The art of photography

Two transformative images, among the most famous of the 20th century, are currently up for sale on Strauss & Co's August online auction.

August 19th is World Photography Day, which celebrates the art, craft, science, and history of photography. Photographers are also encouraged to share a single photo that encapsulates their world.

Two transformative images, among the most famous of the 20th century, are currently up for sale on Strauss & Co’s August online auction. History and photography buffs, and collectors interested in artworks that refer to momentous events, will be captivated by Molotov Man by Susan Meiselas, taken during the 1979 Nicaraguan Revolution, and Tank Man by Stuart Franklin, a record of the Tiananmen Square protests in 1989.

Both images are featured in TIME Magazine’s 100 Most Influential Images of All Time. They have appeared in various contexts in popular culture, and have been pastiched and reappropriated for different causes, much to the chagrin of the image makers.

‘The Tank Man’, Tiananmen Square, Beijing, China, June 4, 1989.

“An unexpected act of defiance”

Franklin describes Tank Man as “an image of a single man, up against the juggernaut of The State,” and “an unexpected act of defiance.”

“I remember lying prone on a balcony on the sixth floor of the Beijing Hotel,” Franklin recalls in an interview with The Guardian newspaper. “Alone the man blocked the path of the tanks, watched by groups of nervous bystanders, and journalists, camera crews and photographers on balconies on almost every floor of the hotel.”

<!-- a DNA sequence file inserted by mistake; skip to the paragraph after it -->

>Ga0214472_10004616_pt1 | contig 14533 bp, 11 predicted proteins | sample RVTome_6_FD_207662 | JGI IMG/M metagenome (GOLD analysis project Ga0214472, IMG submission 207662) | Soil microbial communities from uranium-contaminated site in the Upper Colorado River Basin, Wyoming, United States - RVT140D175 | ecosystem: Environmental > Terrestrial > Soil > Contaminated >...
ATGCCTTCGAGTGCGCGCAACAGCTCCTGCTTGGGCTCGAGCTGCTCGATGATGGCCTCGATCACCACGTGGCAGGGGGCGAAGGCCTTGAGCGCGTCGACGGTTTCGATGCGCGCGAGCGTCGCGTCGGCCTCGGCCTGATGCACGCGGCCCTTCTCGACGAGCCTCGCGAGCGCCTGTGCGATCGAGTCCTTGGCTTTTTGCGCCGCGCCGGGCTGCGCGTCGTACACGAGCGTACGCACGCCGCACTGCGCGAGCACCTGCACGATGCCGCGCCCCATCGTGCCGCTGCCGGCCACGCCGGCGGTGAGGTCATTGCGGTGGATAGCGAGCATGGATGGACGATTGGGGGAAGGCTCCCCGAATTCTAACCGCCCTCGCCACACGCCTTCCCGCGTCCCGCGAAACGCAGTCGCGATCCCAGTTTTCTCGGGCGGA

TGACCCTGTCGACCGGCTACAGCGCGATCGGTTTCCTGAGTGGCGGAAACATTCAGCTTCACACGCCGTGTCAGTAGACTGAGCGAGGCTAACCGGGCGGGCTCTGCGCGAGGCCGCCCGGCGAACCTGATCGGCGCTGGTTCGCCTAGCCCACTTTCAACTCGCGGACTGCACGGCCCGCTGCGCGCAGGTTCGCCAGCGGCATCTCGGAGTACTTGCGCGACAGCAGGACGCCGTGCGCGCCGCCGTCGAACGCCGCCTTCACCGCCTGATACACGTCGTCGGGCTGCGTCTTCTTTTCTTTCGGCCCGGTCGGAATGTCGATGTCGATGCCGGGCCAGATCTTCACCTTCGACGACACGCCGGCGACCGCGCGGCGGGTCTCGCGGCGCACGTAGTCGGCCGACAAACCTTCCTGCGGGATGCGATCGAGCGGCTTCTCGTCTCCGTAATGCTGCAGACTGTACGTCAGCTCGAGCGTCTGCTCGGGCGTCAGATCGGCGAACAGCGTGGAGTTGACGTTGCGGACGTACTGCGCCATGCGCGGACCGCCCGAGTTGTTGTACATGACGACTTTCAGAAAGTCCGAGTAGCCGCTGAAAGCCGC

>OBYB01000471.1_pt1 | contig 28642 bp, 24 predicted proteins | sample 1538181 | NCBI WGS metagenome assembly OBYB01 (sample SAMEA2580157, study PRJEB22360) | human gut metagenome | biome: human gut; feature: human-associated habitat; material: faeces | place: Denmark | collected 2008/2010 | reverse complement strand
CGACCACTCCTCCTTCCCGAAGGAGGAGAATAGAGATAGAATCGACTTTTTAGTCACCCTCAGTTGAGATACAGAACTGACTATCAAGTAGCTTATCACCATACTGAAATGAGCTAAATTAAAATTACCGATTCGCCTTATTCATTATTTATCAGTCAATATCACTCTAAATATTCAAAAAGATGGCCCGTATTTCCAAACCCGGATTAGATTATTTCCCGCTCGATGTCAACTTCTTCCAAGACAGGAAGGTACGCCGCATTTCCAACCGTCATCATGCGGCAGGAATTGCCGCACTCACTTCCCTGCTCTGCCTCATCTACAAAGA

The British photographer, who was on assignment for Magnum, an international photographic co-operative, recalls that he didn’t initially realise that he had captured such an epoch-defining image. “I recalled images from 1968 in Prague and Bratislava where protesters stood up bare-chested against Russian tanks and similar accounts from China during the Japanese invasion. Tank Man felt very distant by comparison.”

The roll of film had to be smuggled out of China because of the communist state’s strict censorship laws. The task fell to a French student, who carried the film out of the country in a small box of tea. In Paris, the film was processed, duplicated and distributed by Magnum’s office in the French capital. Tank Man featured on the cover of Time magazine on 19 June, 1989.

Icon of a revolution

The interesting thing about Molotov Man, Meiselas said during a lecture at the National Gallery of Art in Washington, DC, is that ‘he’ went on to lead multiple different lives.

The image captures Pablo ‘Bareta’ Arauz, a member of the leftist Sandinista National Liberation Front during the Nicaraguan Revolution, throwing a petrol bomb at the headquarters of the National Guard. It was a hugely significant moment in the history of Nicaragua, and this image ended up representing that moment for many years afterwards. Several publications juxtaposed Arauz with Che Guevara, the instantly recognizable ‘face’ of the earlier Cuban revolution.

“The other part of the story,” says Meiselas, “and this is important for any image maker, is to constantly be aware about what we control when we send those images into the world. Do we control the frame, do you control how the frame lives in the world?” Meiselas has had to grapple with these questions endless times, especially after the image was reappropriated by anti-communist propagandists as a symbol of communist aggression.

Both prints, which appear in Strauss & Co’s August Online-only auction, are signed, dated and printed with the title and a statement by the photographer on the reverse. 

The online sale is currently live for bidding and closes on Monday, 23 August 2021, at 8.00pm.

Visit to register to bid.


The Guardian: Stuart Franklin: How I photographed Tiananmen Square and ‘tank man’

Princeton University Art Museum: The Life of an Image: “Molotov Man,” 1979–2009, 2015.

Back to top button